Monday, October 11, 2010

And So It Begins

If I were to be totally honest with you, I'd say that the reason I never went back to grad school, even though I've wanted to since before the day I left college, was logistics. What exactly did I want to study? How would we pay for it? And in the more recent years the logistics grew more complicated. Who would watch the kids? What if they are sick and need to be picked up from school? Who's going to pack their lunches and brush their hair and make sure their clothes match? Who will check their homework and carpool them to swim team practice and piano lessons? Where would I ever find the time to study when I can't even find the time to get the clean, dry clothes from the dryer to the dressers?

When I began researching and drooling over programs, these were still always the questions. Where is the money going to come from? Who will take care of the kids? When will I find the time to get the work done?

Until finally my husband said, "Just apply. And we'll work the details out when it happens."

So I applied, and now the details are hanging over me like weighted clouds. I still don't know the answers to those questions. School doesn't technically begin until January and yet I already have a stack of things to do, to write, to submit, to read. I thought I'd have time this fall to finish revising my current book and get it off, have a short break for Christmas and be up and rolling the first of the new year. But it's not looking like that.

So yes. Details.

But if I were to be totally honest with you now, I'd say the reason I feel like hurling every time I think of school is not because of money or time. It's because I've glimpsed the people in the program.

There's not a list anywhere, but a resourceful writer who is likethis with google can find names. And I've found names. And they are beyond impressive. Awards heaped upon awards. Publications all over the place. One man has TWO pulitzer prizes for journalism. Because, you know, one just isn't enough. He has TWO.

I say this to my husband at random moments when he probably thinks I've paying attention to TV or marveling at how the dish soap stays soapy after so many dishes. Out of the clear blue, into the silence between us, I say, "Two Pulitzers. He's got TWO! PULITZERS!"  And my husband will sigh and say, "Yes. I know. You've said that before."

But I'm still wrapping my head around the idea that I will be sitting with these people, and who am I? Am I the obligatory "person with potential" the program chose? How in the world did I get lumped in with these writers? How can I even call myself a writer among them?

I worry that I will get there and everyone will be more well-read. They will know great writers and be impressed with the guest speakers, and I will wonder who they are and why they talk in words with more than two syllables. I will wonder if I need to do more navel gazing, write more poetically, write less like me.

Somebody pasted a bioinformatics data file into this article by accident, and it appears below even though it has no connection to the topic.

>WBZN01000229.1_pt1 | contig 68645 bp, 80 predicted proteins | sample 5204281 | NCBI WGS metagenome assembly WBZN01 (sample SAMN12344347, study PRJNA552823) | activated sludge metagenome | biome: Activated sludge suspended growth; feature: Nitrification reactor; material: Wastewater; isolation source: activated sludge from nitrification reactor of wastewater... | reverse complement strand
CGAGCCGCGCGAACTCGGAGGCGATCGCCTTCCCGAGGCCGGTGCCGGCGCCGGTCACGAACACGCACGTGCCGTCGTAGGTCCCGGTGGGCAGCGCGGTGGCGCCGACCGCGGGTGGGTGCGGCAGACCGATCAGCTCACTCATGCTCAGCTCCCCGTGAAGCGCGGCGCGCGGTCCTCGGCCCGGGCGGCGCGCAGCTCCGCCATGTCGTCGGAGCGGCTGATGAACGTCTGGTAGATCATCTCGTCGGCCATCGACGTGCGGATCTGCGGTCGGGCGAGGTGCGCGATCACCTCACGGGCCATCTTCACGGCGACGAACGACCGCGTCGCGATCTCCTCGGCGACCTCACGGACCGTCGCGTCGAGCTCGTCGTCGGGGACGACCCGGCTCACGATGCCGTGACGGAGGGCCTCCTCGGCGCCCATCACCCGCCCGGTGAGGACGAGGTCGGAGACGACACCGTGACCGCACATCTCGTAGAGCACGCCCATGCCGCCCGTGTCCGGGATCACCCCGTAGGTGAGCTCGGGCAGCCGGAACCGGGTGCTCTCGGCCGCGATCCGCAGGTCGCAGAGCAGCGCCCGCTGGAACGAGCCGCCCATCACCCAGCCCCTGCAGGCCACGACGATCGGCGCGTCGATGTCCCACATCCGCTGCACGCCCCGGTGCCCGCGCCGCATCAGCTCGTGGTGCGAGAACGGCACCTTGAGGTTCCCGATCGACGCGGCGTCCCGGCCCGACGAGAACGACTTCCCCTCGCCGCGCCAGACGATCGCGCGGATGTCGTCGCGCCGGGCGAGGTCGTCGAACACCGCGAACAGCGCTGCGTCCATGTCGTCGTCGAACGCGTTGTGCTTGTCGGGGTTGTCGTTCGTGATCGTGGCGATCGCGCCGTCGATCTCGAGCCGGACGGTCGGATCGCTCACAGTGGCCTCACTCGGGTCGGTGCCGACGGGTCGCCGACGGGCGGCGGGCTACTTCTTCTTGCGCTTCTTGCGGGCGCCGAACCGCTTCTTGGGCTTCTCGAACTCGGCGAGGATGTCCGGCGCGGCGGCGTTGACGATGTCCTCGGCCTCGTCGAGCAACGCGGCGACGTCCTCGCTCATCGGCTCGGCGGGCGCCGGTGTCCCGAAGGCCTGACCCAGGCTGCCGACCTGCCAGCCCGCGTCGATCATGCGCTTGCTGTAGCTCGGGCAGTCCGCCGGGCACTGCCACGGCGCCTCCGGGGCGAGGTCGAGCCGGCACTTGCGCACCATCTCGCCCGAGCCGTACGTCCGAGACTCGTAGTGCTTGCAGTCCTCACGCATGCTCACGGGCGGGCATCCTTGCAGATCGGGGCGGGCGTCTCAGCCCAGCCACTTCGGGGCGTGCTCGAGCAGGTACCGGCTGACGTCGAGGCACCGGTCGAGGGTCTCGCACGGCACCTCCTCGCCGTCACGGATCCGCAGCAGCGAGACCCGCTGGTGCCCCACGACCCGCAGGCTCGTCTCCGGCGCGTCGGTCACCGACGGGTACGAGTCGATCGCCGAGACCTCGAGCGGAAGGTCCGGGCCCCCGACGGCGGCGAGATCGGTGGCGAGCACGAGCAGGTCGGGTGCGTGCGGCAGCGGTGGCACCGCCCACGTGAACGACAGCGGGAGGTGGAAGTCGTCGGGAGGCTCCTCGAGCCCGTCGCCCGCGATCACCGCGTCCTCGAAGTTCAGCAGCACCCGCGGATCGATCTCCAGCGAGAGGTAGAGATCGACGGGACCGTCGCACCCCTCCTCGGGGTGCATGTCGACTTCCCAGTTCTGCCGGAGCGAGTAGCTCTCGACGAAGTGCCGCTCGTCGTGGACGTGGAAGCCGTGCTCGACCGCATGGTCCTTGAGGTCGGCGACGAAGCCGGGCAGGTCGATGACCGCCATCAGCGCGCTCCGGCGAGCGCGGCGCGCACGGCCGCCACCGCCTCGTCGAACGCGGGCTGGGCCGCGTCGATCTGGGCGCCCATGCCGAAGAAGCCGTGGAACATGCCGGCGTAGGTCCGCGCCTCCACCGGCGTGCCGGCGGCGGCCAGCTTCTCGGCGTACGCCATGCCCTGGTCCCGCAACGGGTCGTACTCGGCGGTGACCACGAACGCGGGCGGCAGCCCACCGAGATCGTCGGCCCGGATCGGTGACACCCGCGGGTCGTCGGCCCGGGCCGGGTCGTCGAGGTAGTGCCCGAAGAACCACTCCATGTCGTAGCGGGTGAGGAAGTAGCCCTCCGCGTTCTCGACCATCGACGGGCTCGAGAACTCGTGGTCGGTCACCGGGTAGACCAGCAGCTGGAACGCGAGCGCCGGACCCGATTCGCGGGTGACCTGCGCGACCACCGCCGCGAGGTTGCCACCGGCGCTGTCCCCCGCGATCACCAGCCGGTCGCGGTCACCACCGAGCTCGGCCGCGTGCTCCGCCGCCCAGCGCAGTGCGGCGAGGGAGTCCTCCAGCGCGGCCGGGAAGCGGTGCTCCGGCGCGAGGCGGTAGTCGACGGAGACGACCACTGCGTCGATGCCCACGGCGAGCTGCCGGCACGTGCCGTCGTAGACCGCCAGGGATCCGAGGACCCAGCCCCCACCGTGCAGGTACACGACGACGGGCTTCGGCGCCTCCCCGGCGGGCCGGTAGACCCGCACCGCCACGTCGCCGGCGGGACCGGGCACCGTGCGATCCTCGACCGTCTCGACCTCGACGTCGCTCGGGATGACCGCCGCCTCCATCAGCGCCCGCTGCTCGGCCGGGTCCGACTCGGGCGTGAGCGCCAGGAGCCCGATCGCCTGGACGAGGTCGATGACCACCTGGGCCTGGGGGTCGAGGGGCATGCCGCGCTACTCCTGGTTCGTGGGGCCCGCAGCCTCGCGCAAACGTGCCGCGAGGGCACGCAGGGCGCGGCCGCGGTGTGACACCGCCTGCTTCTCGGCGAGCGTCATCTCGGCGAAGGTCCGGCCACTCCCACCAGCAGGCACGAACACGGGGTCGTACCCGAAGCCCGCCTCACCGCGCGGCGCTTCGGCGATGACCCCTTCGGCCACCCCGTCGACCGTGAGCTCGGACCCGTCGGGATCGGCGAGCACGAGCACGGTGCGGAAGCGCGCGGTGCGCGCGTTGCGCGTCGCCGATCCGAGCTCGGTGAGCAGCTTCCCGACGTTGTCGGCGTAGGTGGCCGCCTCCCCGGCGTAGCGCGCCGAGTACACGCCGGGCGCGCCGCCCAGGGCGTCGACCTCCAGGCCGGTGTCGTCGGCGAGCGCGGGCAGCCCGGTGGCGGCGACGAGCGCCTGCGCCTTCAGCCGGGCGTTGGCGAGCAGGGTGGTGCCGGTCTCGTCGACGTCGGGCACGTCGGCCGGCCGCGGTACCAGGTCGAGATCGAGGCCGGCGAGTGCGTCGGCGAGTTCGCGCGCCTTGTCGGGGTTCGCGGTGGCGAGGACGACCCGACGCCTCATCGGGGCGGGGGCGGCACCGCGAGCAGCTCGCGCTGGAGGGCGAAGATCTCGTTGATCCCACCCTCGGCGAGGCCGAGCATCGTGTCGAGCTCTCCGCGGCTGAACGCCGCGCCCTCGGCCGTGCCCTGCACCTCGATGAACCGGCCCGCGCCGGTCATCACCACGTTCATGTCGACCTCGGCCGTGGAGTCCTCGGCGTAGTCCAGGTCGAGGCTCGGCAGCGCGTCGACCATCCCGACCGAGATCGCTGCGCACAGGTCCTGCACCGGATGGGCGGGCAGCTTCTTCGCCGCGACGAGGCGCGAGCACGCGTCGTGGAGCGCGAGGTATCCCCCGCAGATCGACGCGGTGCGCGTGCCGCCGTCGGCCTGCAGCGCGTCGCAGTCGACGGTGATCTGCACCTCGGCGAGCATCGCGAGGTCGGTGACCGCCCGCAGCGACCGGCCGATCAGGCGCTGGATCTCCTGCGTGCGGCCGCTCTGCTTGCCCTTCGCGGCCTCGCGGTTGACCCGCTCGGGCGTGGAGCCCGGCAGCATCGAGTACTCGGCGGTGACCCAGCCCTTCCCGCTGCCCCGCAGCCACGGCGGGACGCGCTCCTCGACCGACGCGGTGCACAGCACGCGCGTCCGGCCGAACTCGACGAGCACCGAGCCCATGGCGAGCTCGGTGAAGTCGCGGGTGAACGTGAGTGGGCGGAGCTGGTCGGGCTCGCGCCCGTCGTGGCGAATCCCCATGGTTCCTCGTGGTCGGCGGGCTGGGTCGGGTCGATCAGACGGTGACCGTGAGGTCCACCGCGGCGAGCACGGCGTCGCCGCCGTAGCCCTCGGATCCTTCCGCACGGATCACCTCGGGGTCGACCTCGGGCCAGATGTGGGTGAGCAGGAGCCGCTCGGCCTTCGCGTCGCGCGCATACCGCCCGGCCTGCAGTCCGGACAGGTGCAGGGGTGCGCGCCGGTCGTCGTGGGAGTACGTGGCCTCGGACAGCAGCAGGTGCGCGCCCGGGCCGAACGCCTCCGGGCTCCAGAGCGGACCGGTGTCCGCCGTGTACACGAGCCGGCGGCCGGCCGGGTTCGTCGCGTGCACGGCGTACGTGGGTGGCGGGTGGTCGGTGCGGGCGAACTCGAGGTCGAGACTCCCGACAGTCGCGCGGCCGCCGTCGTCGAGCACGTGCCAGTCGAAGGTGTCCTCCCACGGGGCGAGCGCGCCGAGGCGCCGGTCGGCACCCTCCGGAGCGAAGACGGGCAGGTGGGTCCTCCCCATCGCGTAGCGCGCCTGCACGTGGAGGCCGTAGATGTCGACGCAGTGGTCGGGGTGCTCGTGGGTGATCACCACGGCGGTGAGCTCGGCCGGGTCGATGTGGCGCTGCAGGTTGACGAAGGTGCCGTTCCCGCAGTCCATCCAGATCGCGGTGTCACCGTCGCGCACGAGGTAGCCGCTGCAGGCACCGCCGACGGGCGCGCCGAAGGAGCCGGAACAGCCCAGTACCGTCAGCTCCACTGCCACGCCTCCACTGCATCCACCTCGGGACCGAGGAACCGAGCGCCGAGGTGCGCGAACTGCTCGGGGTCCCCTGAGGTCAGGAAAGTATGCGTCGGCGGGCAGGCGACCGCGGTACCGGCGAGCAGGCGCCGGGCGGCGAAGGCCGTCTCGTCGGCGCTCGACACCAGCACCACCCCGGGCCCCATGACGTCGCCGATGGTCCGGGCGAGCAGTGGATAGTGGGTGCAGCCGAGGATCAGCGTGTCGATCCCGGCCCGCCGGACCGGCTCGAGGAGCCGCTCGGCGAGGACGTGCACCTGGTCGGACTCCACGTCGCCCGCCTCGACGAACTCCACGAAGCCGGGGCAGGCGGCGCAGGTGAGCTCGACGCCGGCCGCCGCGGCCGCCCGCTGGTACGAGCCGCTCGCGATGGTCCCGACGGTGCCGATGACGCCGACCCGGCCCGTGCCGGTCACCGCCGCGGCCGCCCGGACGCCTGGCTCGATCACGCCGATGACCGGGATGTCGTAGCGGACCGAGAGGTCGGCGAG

Will I lose the voice I fought so hard to find? Do the professors expect me to be a better me, or a different me?

And I keep reading about how painful it is, but in a really good way, like people rush out of rooms crying because they feel the poetry punched them in the gut, or their advisors push them so hard they are emotionally drained and already I cry more easily these days, when I never used to cry at all. So will I spend my residencies crying and being embarrassed and rushing from rooms and saying, "I have no idea what came over me, but now I must go write until it cleanses my soul!"

Or should I just make sure I have plenty of kleenex and waterproof mascara packed?


  1. You're exactly where you need to be, worries and all!
    I think you're primed to do amazing work.

    And take it from me, matching clothes for children is totally not required (just look at my two sometime).

  2. Wow Heidi. Relax and enjoy the experience - because that's what it all is.

  3. Heidi, of course it's intimidating. And it would be even if you had no idea who else was in the program.

    You're in the right place at the right time and it will be amazing! Just wait :)

  4. You can do this! What a great opportunity for you. I hope you are able to relax and enjoy it!

  5. They want you because they already have a two-pulitzer prize winning author. Every program needs a Heidi Willis.

  6. Well, I think its great that you threw your hat over the fence! Now you'll just have to find a way over the hurdles yourself.

  7. Ok, Heidi...You are a bright young woman who already has a published book. Did you forget that part? You are a published author of a BOOK. You will do fine. Stay true to yourself. Learn all you can but be true to yourself. You'll be just fine. Think about how much fun it is going to conferences being in a room full of like minded people.

  8. Who are you??? Did you just ask that? Who are you?

    You, my friend, are HIS.

    That is who you are. You applied to this program, following HIS will, you are accepted to this program...

    Don't you loose sight of that.

  9. I have a feeling Heidi, in some other past times, you've been through similar feelings. And you flew through just fine and learned some great things along the way. When I get caught up in the 'what ifs' I'll recall my first baby. It was painful as heck, full of unexpected surprises, and many humbling moments but the results were, well, perfect.

  10. Breathe, my friend! And remember that everything happens exactly as it is supposed to, when it is supposed to. What a fabulous journey you are beginning!